New York City, with the largest public school system in the U.S., started inviting some students back into the classroom this week -- but, amid the COVID-19 pandemic, others remain confined to their homes, taking virtual classes.
Parents and community leaders across the country shared their struggles with remote learning and the "digital divide" with ABC News.
According to a June 2020 report from Common Sense Media and the Boston Consulting Group, 50 million public school students are getting their education from home -- but 9 million are without the adequate technology or Internet access to learn effectively.
Many of these kids, who lack the appropriate technology, are people of color, or live in rural areas.
The way schooling has changed due to the pandemic has made it clearer than ever that there is a huge educational gap tied to race and economic standing.
An analysis this month of four major U.S. cities showed that nearly half of Native American or Latino households with kids reported problems with their internet connection, or reported that they had no access to the internet at all. More than one in three Black households reported the same.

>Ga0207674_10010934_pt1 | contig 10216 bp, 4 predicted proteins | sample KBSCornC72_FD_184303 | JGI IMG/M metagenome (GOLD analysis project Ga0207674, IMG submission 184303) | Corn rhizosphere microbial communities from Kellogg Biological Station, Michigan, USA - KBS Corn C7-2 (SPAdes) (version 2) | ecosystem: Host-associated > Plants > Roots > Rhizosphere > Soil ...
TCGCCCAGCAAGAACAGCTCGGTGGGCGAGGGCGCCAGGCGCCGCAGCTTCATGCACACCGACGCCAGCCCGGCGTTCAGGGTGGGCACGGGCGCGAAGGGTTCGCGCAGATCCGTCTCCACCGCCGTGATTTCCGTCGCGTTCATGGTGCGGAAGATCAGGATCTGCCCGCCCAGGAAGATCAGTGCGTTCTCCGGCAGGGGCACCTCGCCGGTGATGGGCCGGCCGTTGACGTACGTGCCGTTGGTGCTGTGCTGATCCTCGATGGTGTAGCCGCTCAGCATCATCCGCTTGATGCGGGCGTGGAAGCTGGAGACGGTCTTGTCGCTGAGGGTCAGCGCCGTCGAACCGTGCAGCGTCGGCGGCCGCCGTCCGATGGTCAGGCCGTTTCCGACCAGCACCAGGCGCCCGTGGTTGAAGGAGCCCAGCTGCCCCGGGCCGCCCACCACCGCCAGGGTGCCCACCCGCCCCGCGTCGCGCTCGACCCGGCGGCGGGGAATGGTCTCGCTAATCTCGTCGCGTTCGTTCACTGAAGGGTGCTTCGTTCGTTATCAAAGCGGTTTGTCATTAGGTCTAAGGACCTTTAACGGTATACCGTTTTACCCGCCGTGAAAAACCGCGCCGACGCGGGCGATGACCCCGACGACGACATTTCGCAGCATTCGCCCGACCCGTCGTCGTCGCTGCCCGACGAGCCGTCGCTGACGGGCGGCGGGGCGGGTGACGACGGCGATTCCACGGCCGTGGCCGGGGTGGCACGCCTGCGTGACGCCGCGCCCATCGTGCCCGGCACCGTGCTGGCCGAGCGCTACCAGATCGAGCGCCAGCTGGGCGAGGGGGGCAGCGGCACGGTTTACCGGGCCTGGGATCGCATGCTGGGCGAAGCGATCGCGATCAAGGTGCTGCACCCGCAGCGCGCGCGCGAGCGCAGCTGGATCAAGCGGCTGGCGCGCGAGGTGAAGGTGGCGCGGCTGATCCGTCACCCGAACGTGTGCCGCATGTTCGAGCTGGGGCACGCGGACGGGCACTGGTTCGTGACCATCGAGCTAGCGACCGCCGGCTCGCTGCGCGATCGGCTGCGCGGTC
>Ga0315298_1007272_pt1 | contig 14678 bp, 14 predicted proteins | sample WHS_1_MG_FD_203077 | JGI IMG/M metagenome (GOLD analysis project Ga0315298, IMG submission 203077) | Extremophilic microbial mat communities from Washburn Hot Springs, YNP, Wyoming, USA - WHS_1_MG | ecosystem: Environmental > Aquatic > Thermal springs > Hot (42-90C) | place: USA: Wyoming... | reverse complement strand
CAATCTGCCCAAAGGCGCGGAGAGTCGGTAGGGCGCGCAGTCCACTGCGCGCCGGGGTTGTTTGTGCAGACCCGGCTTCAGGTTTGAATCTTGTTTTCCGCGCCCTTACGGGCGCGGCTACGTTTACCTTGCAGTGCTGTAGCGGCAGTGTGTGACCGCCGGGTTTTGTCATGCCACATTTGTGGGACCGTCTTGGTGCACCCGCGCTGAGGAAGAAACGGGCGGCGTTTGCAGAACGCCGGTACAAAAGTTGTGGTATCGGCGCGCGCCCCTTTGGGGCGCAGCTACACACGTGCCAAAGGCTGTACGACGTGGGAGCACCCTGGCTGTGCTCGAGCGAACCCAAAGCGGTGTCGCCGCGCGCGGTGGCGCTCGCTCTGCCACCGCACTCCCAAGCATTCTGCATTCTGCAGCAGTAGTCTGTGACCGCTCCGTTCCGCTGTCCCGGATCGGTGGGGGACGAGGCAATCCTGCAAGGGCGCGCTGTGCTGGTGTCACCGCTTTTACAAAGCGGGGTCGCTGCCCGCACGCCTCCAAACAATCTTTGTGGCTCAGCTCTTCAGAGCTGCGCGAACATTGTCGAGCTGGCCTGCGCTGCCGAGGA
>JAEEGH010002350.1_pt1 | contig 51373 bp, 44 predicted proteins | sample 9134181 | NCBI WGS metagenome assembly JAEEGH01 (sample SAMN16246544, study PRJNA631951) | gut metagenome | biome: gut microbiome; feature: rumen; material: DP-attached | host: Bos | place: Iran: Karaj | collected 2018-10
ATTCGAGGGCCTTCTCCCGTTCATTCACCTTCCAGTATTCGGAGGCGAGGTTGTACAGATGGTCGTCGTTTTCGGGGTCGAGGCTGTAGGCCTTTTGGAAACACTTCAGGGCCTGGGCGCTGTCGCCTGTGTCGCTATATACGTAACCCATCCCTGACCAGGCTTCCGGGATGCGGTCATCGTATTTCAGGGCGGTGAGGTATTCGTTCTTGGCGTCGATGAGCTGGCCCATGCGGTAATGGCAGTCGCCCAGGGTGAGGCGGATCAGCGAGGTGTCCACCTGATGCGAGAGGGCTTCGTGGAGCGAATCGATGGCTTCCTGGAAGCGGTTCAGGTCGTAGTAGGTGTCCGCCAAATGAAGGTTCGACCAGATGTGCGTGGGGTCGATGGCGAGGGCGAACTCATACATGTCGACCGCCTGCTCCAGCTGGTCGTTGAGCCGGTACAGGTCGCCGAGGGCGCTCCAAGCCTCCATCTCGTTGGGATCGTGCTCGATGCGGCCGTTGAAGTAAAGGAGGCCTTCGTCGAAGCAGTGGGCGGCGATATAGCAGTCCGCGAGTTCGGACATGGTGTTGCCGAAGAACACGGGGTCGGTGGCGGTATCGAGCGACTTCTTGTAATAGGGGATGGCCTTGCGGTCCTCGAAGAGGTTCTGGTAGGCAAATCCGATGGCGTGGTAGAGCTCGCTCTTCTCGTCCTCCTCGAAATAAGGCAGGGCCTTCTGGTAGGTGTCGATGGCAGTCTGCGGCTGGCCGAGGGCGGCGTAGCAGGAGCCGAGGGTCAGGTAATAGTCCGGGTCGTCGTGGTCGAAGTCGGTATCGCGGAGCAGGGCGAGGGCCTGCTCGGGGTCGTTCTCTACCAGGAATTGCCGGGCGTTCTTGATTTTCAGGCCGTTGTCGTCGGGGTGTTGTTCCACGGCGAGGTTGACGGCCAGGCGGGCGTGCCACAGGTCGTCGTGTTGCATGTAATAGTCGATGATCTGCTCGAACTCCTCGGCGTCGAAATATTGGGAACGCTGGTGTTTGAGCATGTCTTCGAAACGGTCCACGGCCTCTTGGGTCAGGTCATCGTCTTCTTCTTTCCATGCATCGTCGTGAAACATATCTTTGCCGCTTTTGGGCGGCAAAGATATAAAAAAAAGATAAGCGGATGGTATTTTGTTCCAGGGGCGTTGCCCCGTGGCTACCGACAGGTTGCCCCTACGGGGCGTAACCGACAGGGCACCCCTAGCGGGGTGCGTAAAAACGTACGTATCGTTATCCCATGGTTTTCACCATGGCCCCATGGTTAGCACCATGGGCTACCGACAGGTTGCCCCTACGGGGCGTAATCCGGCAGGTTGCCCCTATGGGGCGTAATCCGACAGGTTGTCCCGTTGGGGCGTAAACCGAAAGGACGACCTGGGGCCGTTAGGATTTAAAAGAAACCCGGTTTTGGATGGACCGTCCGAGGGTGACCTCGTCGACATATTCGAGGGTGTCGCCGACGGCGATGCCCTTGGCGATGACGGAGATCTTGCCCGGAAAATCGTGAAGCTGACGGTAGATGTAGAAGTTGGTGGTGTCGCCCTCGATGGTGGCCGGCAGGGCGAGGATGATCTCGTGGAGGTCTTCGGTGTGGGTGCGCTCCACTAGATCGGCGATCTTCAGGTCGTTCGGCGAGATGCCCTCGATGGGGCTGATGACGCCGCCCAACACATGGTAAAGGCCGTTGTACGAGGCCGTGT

These are some organizations making efforts to bridge the digital gap to ensure students are getting the education they deserve this fall.
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Kajeet is sending wifi-enabled buses to neighborhoods that lack Wi-Fi.
zSpace is delivering laptops with built-in 3D capabilities so students can perform lab experiments from home.
Everyoneon.org is a nonprofit that connects low-income families to affordable internet service and computers.
The free app CloudCheck helps you find the strongest signal in your home.
Notebooksforstudents.org offers special discounts for students on laptops from brands like Apple, Lenovo, HP and Dell.
Comcast launched Internet Essentials offering broadband internet service at $9.95 per month with the option to purchase a heavily subsidized computer for low-income students. First-time users also get 60 days free. Verizon, AT&T and Cox are also offering discounts for students needing to access the internet from home.
DevicesforStudents.org is a coalition of tech employees, educators and nonprofits working to provide laptops and WiFi to students in need.
Google launched its distance learning alleviation efforts to support educational organizations worldwide, particularly in under-served communities.
Some YMCAs are providing Wi-Fi-stable workspaces for kids without access.
The California Association for Bilingual Education (CABE) formed in 1975, is a leading organization in California that focuses on the needs of English learners and biliteracy programs. CABE strategically provides professional development for teachers and administrators, leadership training for parents and families, and advocacy and policy support at the state and national level.